Okay, so I had this idea to listen to all of my alt-blues-jazz-pop-punk (i.e., whatever wasn’t classical) cds from A to Z. I hadn’t really been listening to enough music, and thought this project would get me back to garden.

It worked, for a bit. And then it didn’t. And then it kinda did, and then it really didn’t.

If I wasn’t in the mood to listen to the next cd in rotation, I didn’t listen to anything at all. I’d occasionally pop in a rogue disc, but mostly, my player went unplayed.

For awhile I thought I’d lost my music mojo: All that had moved me no longer did. I mean, that was kinda the point of starting the project, to reconnect to something which had for all of my life mattered to me.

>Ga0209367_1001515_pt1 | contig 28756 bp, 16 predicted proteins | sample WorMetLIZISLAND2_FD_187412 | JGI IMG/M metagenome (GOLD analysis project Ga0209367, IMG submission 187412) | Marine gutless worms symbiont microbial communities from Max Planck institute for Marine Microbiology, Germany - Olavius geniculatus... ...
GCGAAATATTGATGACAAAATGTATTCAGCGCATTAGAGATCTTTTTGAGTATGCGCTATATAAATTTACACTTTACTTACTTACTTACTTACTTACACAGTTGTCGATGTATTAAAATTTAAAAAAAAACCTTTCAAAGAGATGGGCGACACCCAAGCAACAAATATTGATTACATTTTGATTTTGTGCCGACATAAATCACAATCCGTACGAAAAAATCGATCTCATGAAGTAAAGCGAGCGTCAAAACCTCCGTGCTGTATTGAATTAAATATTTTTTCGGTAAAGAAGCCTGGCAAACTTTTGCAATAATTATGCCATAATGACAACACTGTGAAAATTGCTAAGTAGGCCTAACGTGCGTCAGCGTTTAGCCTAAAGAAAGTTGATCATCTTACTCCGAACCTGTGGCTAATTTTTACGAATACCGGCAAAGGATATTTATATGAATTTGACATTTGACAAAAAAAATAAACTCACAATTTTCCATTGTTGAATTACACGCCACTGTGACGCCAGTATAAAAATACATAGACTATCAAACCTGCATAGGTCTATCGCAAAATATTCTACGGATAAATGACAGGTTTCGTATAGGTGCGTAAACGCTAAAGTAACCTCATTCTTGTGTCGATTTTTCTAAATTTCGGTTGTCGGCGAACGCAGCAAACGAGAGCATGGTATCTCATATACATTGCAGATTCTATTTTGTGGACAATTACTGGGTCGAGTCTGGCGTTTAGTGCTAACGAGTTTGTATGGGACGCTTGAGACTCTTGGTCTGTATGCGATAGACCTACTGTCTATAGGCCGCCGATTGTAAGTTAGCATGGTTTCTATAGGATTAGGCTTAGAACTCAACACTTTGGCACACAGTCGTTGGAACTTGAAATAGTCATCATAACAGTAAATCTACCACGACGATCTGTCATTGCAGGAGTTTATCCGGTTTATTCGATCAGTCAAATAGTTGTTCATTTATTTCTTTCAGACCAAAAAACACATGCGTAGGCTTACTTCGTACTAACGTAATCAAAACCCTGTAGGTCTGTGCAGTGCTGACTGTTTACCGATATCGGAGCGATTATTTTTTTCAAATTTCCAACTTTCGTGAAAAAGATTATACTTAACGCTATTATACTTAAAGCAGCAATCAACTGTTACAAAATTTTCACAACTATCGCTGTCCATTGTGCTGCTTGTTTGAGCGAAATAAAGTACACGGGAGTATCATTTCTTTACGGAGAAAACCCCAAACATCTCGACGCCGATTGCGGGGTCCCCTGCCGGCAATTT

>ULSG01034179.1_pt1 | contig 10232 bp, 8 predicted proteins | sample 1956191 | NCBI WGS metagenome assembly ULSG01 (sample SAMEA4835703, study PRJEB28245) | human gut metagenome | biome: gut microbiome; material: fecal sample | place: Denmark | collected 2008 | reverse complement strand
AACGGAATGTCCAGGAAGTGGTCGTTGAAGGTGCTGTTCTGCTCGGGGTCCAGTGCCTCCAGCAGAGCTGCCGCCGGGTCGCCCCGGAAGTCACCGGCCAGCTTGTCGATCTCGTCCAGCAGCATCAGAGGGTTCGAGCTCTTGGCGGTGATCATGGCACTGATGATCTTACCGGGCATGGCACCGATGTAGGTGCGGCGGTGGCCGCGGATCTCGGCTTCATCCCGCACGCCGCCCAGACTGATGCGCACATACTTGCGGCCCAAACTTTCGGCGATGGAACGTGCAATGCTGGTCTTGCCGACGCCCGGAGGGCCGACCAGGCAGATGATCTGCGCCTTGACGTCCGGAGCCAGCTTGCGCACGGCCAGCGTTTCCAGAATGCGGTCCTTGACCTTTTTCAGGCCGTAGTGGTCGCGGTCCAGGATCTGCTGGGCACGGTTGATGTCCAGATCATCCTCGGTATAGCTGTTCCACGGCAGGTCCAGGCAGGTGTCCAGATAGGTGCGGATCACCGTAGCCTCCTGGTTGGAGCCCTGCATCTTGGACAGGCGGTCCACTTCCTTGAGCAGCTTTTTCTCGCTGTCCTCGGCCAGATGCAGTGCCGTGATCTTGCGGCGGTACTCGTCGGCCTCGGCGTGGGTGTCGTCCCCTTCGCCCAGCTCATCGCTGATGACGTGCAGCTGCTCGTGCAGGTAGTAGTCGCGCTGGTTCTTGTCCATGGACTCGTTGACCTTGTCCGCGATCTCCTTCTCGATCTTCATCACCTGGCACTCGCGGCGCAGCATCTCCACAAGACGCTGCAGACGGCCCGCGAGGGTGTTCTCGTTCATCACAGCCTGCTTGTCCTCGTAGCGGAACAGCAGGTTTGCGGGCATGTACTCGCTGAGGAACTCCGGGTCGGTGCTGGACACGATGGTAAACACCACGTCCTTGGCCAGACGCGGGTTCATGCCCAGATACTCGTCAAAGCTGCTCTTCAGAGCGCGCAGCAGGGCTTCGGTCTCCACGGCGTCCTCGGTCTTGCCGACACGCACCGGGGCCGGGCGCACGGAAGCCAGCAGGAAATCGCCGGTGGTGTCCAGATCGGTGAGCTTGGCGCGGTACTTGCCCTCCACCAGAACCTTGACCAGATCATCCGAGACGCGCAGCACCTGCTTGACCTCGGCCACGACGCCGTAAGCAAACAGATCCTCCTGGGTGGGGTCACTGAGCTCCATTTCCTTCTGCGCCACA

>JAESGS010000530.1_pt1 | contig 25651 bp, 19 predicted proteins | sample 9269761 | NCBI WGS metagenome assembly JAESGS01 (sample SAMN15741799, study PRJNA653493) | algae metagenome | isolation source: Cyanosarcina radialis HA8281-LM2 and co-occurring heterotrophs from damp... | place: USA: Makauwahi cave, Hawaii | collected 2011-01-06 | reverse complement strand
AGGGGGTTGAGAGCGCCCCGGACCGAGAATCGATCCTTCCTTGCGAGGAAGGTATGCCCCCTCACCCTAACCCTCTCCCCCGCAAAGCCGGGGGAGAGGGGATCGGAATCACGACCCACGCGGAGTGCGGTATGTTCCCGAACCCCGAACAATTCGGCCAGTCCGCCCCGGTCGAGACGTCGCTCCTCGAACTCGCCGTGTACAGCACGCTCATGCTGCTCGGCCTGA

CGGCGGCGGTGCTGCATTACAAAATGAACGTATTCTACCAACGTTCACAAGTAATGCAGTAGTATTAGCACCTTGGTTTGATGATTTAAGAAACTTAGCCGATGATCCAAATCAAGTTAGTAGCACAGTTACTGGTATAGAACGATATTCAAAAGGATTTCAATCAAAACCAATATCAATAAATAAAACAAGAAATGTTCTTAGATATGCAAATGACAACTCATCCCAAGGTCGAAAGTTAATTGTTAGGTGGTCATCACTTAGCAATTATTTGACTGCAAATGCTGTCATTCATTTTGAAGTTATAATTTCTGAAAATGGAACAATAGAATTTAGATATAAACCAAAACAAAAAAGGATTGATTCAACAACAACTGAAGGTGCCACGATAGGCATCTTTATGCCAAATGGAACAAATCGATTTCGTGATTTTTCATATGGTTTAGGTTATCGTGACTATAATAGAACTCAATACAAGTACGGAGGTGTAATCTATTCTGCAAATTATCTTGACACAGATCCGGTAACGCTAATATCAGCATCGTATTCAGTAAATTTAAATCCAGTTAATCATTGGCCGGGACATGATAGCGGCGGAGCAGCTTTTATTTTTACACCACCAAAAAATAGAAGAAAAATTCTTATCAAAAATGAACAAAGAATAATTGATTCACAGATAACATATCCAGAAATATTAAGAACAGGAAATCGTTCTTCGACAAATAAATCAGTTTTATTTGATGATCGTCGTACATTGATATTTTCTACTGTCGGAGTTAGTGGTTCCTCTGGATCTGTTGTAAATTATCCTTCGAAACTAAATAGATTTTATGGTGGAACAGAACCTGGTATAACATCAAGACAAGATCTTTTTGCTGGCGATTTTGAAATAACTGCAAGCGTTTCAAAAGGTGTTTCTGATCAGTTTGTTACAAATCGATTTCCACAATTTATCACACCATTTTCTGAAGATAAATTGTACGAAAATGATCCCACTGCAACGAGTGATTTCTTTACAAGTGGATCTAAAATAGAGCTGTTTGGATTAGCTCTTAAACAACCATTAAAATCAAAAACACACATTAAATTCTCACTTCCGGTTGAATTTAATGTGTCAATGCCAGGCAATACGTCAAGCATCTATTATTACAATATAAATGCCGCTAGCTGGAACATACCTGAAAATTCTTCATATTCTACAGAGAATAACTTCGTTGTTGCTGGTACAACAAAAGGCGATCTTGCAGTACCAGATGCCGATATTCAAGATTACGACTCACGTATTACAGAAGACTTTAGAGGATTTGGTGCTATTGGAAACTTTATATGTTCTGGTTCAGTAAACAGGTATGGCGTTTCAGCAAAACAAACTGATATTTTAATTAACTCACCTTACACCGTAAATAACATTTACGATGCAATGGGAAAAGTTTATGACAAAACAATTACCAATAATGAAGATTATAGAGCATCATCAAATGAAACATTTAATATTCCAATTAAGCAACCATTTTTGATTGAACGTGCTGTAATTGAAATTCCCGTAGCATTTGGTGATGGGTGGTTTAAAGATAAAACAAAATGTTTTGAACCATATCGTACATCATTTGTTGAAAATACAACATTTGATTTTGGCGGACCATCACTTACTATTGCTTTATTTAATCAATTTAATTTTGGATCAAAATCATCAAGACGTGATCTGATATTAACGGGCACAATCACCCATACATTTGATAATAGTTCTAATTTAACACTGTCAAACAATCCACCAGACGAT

But it wasn’t true. Music did still move me. I’d occasionally listen to my Mp3 player on the train and BAM, I was right back in it. Or I’d hear a stray song and maybe bounce around, maybe mouth the words, maybe sit as still as still can be.

In other words, I have no earthly idea why I stopped listening to the music in the first place, and whatever my previous sense of Needing-to-see-this-through, well, sometimes persistence is its own obstacle.

I am trying to listen to more of my own music. It’s a connection for me—tho’ to what, I couldn’t tell you—and helps to quiet my distractions.

Maybe I’ll get more writing done; maybe I won’t get anything more done than I would, otherwise. Regardless, I’ll  bounce around, maybe mouth the words, maybe sit as still as still can be.


Some of what I’ve listened to recently: Hem, Jayhawks, Rickie Lee Jones, Katell Keineg.